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Published on January 28th, 2020

If you look at websites, social media pages, and other forms of marketing and promotion for most massage businesses, you’ll find a pretty common focus: techniques. It’s in the services list, in their about section, and even included in their mission statements. But most clients don’t care about techniques. Many honestly have no clue that there really are a lot of different techniques and modalities in the industry. Unless your practice is almost solely focused on people who are highly informed about massage and the intricacies of what we do, if you start listing modality names, instructors, and things like that, you’ve already lost the vast majority of your potential clientele. 

One of the biggest fundamentals of marketing to understand is that people buy solutions to their problems. Techniques do not sell. Solutions do. It’s as simple as that. You’re not going to convince someone to drop their hard earned money on your business by telling them that you do this particular stroke or stretch this way or move the body in this certain way. That doesn’t translate in their brain to any relief for their problem. You have to do two things…  

You have to show them you understand the problem. 

You have to show them you have the solution to that problem. 

We’re in the middle of remodeling part of our house right now and before we hired them and now as I see these guys working every day, I couldn’t care less what techniques they used to knock out the wall in our kitchen, or how exactly they framed out the base for our new island, or what tools it took to replace some of the hardwood flooring in spots…I care that they can do the job and do it well. My focus is on the end result and I expect them, the professionals, to take care of all those details I don’t have the time or brain capacity to learn and implement myself. That’s the whole purpose of hiring them. The same goes when marketing to someone for a massage. Just like a contractor isn’t going to come in and tell me all about his training and tools and all the thought processes behind this or that that goes into the job in order to get hired, neither should we be doing that when we’re marketing our massage services. Now I might have questions or be inquisitive as things go along as to why or how something is done, and massage clients often do the same, but for the most part my trust is in them to use all those years of knowledge and experience to get the job done that I asked them to do.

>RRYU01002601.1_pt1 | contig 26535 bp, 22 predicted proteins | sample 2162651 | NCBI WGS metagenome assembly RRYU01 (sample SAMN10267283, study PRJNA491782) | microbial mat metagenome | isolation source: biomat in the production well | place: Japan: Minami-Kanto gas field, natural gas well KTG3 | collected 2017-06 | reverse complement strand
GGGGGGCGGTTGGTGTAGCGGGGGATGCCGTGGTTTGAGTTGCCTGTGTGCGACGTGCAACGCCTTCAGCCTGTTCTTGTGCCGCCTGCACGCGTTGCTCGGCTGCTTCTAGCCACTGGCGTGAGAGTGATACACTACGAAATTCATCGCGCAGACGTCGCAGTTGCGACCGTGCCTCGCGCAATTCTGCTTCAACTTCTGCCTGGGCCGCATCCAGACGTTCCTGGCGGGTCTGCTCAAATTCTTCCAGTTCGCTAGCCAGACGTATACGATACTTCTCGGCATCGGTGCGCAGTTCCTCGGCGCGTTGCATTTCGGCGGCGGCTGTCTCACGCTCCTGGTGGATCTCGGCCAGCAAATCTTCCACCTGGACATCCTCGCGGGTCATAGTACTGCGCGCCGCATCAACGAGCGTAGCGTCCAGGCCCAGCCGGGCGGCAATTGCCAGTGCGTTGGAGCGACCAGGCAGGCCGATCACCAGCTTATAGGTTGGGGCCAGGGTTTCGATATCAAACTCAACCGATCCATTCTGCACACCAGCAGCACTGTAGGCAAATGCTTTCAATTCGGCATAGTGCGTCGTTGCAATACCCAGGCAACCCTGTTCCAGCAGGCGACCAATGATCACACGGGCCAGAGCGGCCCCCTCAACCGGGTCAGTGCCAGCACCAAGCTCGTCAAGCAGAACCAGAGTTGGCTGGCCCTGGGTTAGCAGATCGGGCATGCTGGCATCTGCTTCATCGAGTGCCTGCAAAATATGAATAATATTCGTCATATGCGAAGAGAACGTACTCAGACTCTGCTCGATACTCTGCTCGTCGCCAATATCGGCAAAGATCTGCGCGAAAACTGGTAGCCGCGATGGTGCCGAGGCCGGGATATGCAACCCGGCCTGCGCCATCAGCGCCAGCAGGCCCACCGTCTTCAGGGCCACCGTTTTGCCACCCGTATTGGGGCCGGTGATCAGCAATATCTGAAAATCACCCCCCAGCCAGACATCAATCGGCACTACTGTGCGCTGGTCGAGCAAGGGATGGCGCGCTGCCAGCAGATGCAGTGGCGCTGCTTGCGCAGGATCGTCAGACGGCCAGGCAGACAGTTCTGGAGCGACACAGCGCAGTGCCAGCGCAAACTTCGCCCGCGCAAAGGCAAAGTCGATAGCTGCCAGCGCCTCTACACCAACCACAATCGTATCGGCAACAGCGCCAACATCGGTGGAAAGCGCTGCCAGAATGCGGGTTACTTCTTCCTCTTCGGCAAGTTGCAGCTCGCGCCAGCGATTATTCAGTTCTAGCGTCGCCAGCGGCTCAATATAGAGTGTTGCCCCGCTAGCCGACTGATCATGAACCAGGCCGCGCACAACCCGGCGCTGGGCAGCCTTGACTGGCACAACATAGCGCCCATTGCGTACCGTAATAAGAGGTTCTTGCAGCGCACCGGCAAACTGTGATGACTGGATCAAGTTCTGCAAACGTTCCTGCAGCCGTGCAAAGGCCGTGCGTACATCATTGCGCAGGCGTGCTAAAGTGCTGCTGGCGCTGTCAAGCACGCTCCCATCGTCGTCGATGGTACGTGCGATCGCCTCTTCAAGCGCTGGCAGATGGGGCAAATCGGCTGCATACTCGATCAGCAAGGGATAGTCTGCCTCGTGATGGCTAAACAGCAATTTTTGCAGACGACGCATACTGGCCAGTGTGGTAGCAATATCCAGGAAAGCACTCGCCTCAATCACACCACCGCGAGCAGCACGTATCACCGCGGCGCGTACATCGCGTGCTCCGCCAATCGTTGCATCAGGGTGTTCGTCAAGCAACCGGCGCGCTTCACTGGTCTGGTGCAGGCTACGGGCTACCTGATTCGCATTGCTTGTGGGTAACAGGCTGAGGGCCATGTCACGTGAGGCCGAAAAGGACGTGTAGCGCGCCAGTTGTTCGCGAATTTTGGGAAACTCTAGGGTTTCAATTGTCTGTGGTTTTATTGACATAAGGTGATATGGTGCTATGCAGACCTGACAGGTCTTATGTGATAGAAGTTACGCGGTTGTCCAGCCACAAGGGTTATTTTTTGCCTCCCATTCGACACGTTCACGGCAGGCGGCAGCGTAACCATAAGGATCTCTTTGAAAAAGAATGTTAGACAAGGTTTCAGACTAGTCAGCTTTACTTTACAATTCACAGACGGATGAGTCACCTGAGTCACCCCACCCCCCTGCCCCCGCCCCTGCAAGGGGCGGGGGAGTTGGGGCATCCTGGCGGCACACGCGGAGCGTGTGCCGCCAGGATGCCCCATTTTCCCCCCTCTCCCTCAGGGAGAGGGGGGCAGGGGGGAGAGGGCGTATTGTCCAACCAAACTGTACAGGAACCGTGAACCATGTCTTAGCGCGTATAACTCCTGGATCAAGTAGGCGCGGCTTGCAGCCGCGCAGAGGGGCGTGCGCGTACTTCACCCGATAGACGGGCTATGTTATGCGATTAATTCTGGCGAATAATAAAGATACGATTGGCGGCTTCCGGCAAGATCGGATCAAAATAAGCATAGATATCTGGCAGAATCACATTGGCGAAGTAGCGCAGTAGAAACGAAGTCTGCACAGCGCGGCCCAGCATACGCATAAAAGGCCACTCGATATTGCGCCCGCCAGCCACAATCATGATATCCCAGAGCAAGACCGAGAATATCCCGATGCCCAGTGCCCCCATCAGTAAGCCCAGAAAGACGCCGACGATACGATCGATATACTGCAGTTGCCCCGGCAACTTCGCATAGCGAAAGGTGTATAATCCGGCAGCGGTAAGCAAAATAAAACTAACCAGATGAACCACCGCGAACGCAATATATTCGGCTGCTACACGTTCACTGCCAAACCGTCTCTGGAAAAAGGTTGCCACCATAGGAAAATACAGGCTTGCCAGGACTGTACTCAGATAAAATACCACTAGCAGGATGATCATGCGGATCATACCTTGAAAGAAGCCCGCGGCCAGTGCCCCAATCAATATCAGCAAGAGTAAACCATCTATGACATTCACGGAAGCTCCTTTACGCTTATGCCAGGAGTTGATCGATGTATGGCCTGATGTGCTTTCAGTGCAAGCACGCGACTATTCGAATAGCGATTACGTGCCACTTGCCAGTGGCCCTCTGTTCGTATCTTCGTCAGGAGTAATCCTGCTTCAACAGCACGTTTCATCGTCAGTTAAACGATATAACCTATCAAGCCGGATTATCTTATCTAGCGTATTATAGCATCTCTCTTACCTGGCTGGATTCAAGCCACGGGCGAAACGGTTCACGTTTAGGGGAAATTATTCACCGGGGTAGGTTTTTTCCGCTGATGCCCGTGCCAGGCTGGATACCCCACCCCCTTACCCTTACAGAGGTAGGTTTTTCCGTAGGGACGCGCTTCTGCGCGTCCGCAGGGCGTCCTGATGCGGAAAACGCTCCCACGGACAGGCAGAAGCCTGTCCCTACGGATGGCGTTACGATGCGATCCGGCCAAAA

As a professional, it’s often referred to as “the curse of knowledge”; this idea that you know these particular things and forget that the people you’re talking to do not. Most of your clients don’t know what myofascial release is, or what neuromuscular therapy is, or what Bowen therapy is. And quite honestly, most of them just don’t care. It’s great that you took classes and learned and all that, but what they want to know is if you can help them. Educating them is nice, teaching them a little bit about what you do specifically – especially so they can know what to expect in a session – that’s all wonderful and it is important. But in general, your marketing needs to speak to their problem and not how you’ll fix it, but that you can and will fix it. 

Market to the person who has migraines that your massage will help them do the things they’ve been missing out on. 

Market to the person suffering from chronic pain that you can help them to sleep better. 

Market to the person who sits at a desk all day that you can relieve their back pain and show them how to prevent it. 

Market to the athlete that you can help them perform better. 

Market to the stressed out mom that you can give her an hour away from tantrums. 

Market to the busy CEO that you can ease their stress and fit it into their schedule. 

All that modality stuff is great, and if you want to hang all those certificates up and post some stuff on your website about it all, wonderful. But remember that your marketing is essentially you talking to someone who doesn’t know anything about any of that. 

Sell a solution, not a technique. 


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